Sunday, April 20, 2014

A Bit of Space: First Impressions of Wildstar

I have always been an MMORPG girl—since my first introduction to World of Warcraft, I've been addicted to the grind. Whether playing with IRL friends, or making new ones through PUGs or new guilds, there is something to be said for playing in a massively multiplayer online world. With the release of Pandaria, though, I found the pull of the MMORPG releasing me. While the game play remained the same, the new content wasn't all that engaging for me, and I felt Blizzard copped out by making it so the pandas could choose to be on either Faction. That, combined with the need to complete my thesis and my crazy work-schedule, made the paying sixteen bucks a month for a game that I wasn't really engaged with seem silly. Luckily for me, though, PAX that year introduced me to something new: WildStar.
WildStar has been a long time coming—at PAX in 2013 the game was claimed to be coming out that summer, yet here we are, a year later—still waiting for it. That being said, though, I can easily say that it will be worth the wait. For those of you living under a rock, for the past three weekends WildStar has been running open betas sponsored by other companies in tech. The WildStar twitter usually announces new beta keys halfway through the week, so if you want to get in on it but haven't gotten the chance yet, you should follow them here. Also, if you do play a beta weekend and decide that you love it, like I did, you can prepurchase the game and automatically get access to every beta between now and release. It also sets you up with some sweet in-game content for when WildStar goes live. But, enough of all of that, here are some of my first impressions.

The landscape is beautiful. The start of the game puts in you in a star base—a unique and interesting "starter zone" that helps by introducing all characters to the same opening scenes rather than a number of different home lands. So, when starting to play with your friends, even if you choose different races to start as, you will all have the same opening-game experience. After having left the base, you will be transported to Nexus—the home planet of the game. If you ever played World of Warcraft, you may be familiar with the scenery of Nagrand—much of the WildStar world looks like that. So, while it may not be incredibly unique, it is certainly beautiful to look at.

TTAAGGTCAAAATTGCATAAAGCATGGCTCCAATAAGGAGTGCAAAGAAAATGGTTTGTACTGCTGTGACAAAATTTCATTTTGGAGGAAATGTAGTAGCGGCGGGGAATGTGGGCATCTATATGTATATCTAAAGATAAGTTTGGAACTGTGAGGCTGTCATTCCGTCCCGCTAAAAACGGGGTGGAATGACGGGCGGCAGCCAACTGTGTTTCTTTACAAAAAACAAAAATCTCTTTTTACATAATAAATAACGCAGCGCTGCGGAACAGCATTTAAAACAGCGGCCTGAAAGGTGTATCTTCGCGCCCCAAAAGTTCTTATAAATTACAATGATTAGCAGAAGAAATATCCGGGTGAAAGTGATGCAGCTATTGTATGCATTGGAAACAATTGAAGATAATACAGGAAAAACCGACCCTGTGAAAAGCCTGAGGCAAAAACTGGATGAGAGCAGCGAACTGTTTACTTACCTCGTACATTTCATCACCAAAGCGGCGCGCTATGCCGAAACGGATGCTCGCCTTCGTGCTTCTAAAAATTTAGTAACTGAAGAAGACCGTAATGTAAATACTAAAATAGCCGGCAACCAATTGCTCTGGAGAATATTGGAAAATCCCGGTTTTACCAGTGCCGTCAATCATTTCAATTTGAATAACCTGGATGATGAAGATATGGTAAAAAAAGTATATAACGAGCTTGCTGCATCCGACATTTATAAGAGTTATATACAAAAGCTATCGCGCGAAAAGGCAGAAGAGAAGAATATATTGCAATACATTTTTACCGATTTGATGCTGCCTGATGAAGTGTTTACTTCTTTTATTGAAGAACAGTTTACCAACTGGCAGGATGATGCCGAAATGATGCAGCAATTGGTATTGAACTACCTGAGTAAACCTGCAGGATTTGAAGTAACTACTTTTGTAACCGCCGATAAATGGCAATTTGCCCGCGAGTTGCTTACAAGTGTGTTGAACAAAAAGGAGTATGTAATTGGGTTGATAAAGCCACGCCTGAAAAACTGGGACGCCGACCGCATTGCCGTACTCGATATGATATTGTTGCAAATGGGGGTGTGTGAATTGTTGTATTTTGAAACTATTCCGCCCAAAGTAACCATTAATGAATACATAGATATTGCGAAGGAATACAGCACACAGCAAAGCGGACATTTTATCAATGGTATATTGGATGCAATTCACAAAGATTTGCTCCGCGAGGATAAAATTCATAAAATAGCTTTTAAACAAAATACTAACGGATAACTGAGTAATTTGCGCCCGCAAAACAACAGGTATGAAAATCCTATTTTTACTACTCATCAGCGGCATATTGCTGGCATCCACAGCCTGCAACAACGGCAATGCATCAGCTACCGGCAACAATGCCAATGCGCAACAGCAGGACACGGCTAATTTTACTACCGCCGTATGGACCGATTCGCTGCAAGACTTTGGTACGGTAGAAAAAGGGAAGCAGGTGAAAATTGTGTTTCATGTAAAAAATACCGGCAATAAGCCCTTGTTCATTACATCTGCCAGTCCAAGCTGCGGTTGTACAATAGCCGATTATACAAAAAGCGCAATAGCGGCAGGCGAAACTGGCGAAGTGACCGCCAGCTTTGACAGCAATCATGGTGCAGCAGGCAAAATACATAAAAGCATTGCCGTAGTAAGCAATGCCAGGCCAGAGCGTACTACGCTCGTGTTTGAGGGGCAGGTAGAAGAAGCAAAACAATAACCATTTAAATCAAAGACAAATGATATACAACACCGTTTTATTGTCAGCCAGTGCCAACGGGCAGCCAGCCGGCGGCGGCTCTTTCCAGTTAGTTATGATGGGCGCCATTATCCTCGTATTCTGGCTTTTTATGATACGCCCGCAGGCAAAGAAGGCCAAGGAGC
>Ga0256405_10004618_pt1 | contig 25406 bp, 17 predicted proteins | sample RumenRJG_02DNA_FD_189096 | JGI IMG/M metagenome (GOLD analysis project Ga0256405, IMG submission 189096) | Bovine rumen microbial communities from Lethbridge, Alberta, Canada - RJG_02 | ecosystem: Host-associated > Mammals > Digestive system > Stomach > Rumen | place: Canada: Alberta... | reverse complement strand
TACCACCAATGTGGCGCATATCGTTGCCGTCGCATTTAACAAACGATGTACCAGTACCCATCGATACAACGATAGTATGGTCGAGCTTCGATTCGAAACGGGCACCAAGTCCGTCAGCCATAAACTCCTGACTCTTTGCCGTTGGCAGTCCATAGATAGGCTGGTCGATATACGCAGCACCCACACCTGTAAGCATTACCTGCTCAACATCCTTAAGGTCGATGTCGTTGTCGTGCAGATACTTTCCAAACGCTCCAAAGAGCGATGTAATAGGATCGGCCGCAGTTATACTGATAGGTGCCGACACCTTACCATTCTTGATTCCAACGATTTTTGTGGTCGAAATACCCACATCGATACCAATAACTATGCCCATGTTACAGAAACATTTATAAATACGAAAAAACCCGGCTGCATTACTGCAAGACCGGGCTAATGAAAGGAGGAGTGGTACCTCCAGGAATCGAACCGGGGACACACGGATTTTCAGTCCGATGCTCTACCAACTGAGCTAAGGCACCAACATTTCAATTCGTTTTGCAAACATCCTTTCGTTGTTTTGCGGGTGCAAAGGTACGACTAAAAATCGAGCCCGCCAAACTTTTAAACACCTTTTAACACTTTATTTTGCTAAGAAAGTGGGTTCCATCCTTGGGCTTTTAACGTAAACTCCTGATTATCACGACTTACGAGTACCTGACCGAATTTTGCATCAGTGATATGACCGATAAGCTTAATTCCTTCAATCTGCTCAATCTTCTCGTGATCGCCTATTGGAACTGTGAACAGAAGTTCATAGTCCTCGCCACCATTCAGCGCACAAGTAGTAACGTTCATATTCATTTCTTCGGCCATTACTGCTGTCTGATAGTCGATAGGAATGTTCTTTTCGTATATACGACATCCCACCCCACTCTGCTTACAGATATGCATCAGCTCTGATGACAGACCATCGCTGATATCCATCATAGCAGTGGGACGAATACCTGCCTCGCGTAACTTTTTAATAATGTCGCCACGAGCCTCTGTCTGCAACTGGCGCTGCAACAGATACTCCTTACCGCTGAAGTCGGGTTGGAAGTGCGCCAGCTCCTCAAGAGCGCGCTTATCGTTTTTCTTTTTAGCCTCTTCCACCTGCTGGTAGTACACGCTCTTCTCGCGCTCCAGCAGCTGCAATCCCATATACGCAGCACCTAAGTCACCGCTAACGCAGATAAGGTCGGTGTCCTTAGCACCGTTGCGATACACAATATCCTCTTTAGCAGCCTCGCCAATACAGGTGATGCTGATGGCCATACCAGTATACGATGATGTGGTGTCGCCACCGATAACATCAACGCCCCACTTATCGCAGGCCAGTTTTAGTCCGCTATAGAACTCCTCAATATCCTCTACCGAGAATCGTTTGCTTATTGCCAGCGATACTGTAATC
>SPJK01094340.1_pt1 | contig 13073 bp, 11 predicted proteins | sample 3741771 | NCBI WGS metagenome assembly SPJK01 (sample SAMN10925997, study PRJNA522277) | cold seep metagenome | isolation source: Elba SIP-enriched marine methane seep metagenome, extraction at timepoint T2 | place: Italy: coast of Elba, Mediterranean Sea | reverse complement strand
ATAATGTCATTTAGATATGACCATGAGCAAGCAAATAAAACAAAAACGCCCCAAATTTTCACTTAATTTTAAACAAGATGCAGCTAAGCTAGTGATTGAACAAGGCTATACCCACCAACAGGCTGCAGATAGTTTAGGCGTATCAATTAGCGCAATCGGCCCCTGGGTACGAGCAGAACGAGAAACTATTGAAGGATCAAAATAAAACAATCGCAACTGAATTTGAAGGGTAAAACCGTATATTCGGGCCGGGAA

The battles require skill and practice. The controls for WildStar are different from most MMORPGs in that navigation occurs with the WASD keys, rather than the mouse. Similarly, you are able to dodge out of the forecasted ranges of enemy spells—which means that, unlike WoW, the act of battle takes skill, finesse, and control. The buttons were hard to get used to for me, as when gaming on a PC I am used to having control with my mouse, but once I got the hang of it it made me feel like I was actually more in control than I've felt in any games of this genre before. Also, you have to be able to aim your spells and skills properly in order to do any damage at all.

You are able to choose how you level up. As I mentioned above, I'm addicted to the grind—but that isn't the way it has to be in WildStar. Many of my friends that complain about MMORPGS state the main reason as being that they don't see the point in killing 40 whatevers in a row as a means to level up. In WildStar you can choose which path you want to play: Settler, Scientist, Soldier or Explorer. These paths are totally separate from the class that you choose, and add additional content and quests for your completion. I chose to be a Settler, as it mainly consists of collecting items, and then building resources for other players to use, such as stations that provide healing or multiple other buffs.

The classes are just different enough to be interesting, but just similar enough to still be comfortable. There aren't warriors, mages, and healers like there are in other games per se. Instead, WildStar has chosen to rename these familiar archetypes to keep in kind with the theme of the game: outer space. The Classes are: Warrior, Esper, Medic, Engineer, Stalker and Spellslinger, and for the most part they do exactly what it sounds like they do. I chose an Esper, which seems to be kind of similar to a druid in WoW.

The UI is a bit busy. I say this expecting you to take it with a grain of salt. Because the game is still in beta and the developers seem to be actively taking critiques into consideration, I anticipate that the UI will change quite a bit before the actual release of the game. That being said, there are a lot of things that pop up on screen that I would like to be without. 

The way that quests are handled is a bit confusing. Conversations with quest givers and NPCs take place in the chat window. For me, this is a place I learned to ignore by questing in Barrens, so it took a bit of getting used to. I feel like this is something that they may change as the beta weekends continue to run, but we'll have to wait and see.

It is for PC only. While this is no longer an issue for me, as I purchased a PC for this specific reason, I do know that this is a large holdback for many people. I don't know if plans to release for Mac are in the works, but as of right now you can only play this game on a PC. Sorry, Applephiles!

There is much more to this game than I originally expected. If you are an MMORPG fan looking for something new and original, WildStar might be for you. The ambience of the game is playful and funny while being able to be taken seriously. I'd recommend trying to get on a beta weekend and seeing what all the fuss is about!

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